The other thing to bear in mind is that Britain's often rush into the property and take the lowest monthly payments possible on a 25 year mortgage, this means that your likely to have to ride out two periods of high unemployment where your chances of being made redundant and potentially losing your home are minimal. I'd prefer a 10 year mortgage personally.



    Prices will only increase so long as demand exceeds supply. Now that's all fine now when we're not building many houses and have high immigration but consider that if a government came to power and caused net emigration in addition to a house building programme, you'd see prices fall because our birth rate excluding immigrant births is low. In Japan they lose 250,000 people each year due to a low birth rate and net emigration, house prices have still not recovered to the level they were in the early 1990's recession.

    Finally i'd point out that a lot of house price growth in the UK is tied into credit supply (because wage growth is low and we have a culture that likes leveraging themselves), should restrictions on credit supply occur or banks be left to it (after the recession lending levels dropped to those in the late 70's - banks were risk adverse) then we could easily see falling house prices given the lack of affordability in the UK.

    Point being that the UK housing market is more complex than appears on the surface.
    But in the UK I can't see a government building on a large scale or reducing immigration enough to have a considerable effect on the housing market. Constantly having demand exceeding supplu forever keeps the construction industry ticking over with allowing a compelte skills wipe out like we saw with large-size ship building in the UK and helps control deflation (arguably as if houses are cheaper people have more moeny so spend more causing inflation but economists are debating this).

    The luxury UK house market is where the real money is. If you have land around Sandbanks and the capital to build, you'll be able to find some Russian billionaire willing to buy. It's how most developers in S. England made money.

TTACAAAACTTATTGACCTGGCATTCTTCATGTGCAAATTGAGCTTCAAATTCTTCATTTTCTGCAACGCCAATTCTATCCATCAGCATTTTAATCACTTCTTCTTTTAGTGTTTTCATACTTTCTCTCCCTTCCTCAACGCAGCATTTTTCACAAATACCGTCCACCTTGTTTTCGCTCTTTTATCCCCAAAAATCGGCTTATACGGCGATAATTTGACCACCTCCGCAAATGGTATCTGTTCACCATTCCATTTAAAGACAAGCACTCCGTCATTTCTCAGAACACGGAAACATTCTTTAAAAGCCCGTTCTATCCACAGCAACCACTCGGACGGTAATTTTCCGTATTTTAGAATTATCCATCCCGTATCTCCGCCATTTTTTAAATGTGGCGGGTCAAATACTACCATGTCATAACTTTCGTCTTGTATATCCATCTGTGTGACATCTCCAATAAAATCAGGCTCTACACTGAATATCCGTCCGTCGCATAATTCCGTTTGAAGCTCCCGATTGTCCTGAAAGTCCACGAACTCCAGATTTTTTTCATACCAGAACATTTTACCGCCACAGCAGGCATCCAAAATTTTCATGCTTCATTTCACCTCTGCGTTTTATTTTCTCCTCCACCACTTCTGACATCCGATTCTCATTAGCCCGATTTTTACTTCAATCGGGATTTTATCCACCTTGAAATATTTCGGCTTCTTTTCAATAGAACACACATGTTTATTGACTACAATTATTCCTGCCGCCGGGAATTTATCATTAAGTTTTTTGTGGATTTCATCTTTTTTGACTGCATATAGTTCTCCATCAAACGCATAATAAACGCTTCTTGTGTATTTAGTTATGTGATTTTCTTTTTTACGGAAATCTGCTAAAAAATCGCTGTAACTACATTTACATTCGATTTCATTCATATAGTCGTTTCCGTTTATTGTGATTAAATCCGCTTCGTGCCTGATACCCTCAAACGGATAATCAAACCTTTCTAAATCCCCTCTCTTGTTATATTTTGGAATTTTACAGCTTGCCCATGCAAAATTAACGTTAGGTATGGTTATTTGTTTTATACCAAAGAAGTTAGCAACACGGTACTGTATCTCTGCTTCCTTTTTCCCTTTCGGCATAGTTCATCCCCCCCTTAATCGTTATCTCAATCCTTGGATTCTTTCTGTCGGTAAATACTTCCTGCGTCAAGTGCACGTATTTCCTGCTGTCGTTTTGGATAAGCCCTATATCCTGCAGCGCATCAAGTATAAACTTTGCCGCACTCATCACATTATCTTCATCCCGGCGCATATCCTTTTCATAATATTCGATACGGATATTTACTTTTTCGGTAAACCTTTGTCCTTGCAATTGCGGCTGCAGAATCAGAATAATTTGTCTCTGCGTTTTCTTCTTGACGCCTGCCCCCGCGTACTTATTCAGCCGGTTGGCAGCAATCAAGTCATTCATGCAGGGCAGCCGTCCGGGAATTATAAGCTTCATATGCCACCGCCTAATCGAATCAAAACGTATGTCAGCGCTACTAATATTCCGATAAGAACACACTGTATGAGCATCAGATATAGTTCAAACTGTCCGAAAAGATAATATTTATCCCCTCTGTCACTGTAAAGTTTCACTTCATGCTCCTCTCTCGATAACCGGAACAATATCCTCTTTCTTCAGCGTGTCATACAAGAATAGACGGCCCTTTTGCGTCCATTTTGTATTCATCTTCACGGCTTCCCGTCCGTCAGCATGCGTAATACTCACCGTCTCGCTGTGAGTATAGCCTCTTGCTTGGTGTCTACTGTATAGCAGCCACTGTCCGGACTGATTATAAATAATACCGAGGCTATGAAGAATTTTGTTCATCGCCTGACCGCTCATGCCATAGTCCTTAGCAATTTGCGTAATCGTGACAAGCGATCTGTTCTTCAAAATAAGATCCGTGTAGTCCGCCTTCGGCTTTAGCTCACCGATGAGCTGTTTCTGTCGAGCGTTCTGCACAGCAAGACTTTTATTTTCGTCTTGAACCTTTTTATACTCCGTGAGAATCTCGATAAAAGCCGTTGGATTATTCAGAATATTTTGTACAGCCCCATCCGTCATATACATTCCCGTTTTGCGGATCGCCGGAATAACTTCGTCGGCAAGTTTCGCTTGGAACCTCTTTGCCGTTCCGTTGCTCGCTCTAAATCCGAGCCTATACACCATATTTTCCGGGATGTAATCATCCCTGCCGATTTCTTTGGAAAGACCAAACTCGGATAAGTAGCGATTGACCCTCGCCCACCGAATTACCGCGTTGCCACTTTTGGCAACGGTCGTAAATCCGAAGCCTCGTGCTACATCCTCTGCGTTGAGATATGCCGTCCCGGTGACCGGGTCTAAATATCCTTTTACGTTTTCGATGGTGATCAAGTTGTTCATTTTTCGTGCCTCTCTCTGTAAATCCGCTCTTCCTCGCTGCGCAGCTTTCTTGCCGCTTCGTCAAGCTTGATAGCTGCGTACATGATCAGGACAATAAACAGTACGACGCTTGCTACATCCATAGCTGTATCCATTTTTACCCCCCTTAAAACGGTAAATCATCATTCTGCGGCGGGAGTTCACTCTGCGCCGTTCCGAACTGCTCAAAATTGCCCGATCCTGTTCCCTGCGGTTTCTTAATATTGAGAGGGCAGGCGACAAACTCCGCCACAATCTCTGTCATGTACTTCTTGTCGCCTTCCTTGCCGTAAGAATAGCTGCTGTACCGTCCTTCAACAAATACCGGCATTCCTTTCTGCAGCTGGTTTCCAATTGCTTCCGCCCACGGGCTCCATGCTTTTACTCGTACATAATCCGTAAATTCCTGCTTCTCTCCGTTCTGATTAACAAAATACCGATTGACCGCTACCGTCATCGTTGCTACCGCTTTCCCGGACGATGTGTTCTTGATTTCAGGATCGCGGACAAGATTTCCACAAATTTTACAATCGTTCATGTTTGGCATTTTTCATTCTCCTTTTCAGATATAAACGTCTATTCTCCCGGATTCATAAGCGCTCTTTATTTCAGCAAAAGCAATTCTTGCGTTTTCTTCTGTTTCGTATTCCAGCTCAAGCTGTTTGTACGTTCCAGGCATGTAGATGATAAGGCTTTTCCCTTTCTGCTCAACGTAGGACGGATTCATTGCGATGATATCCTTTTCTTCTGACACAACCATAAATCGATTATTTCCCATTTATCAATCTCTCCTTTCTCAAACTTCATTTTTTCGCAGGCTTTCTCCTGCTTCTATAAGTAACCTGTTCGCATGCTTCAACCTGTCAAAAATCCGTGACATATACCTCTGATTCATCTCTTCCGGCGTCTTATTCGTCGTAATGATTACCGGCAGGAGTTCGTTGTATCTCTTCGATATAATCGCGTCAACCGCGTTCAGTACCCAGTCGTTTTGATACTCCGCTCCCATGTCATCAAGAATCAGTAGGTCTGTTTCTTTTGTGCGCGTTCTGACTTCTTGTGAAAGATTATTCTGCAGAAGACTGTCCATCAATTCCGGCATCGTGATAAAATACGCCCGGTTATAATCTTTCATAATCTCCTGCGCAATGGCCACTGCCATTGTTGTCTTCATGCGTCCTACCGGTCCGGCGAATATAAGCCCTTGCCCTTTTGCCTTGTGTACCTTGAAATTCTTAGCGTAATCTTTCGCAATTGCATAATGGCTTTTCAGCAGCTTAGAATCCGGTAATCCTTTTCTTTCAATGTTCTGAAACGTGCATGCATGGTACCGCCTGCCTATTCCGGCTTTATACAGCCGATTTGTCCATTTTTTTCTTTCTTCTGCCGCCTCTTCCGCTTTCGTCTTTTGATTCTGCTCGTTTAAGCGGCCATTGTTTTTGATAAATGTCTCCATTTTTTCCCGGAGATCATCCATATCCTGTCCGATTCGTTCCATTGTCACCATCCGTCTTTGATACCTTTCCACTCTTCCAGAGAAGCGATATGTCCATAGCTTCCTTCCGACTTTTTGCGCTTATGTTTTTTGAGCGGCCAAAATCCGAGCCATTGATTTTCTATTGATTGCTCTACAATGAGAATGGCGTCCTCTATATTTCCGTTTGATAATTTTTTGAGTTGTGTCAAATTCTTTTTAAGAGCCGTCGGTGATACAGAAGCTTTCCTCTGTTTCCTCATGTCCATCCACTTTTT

There's a new industry starting too whereby the houses are being renovated and sold on keeping supply minimal and not increasing the overall number of homes.
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    (Original post by Rakas21)
    How much money are we talking about?
    I have £10,000 right now which obviously isn't enough for investing in property. After looking around what do you think to a FTSE 100 ETF? Rather than investing it in a couple of companies.
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    (Original post by Mongo84)
    I have £10,000 right now which obviously isn't enough for investing in property. After looking around what do you think to a FTSE 100 ETF? Rather than investing it in a couple of companies.
    There's room for the upside for the FTSE but it won't be significant growth I think. Worth going for it though I think.
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    (Original post by Rakas21)
    There's room for the upside for the FTSE but it won't be significant growth I think. Worth going for it though I think.

    Are there any other ETF's that you think would be better? Gold?
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    (Original post by Mongo84)
    Are there any other ETF's that you think would be better? Gold?
    Gold fell 20% last year and should fall over the next few in my opinion.

    You'd have to look at various stock exchanges and find one you consider undervalued. As I say though, there's probably movement up over the next year or two for the FTSE.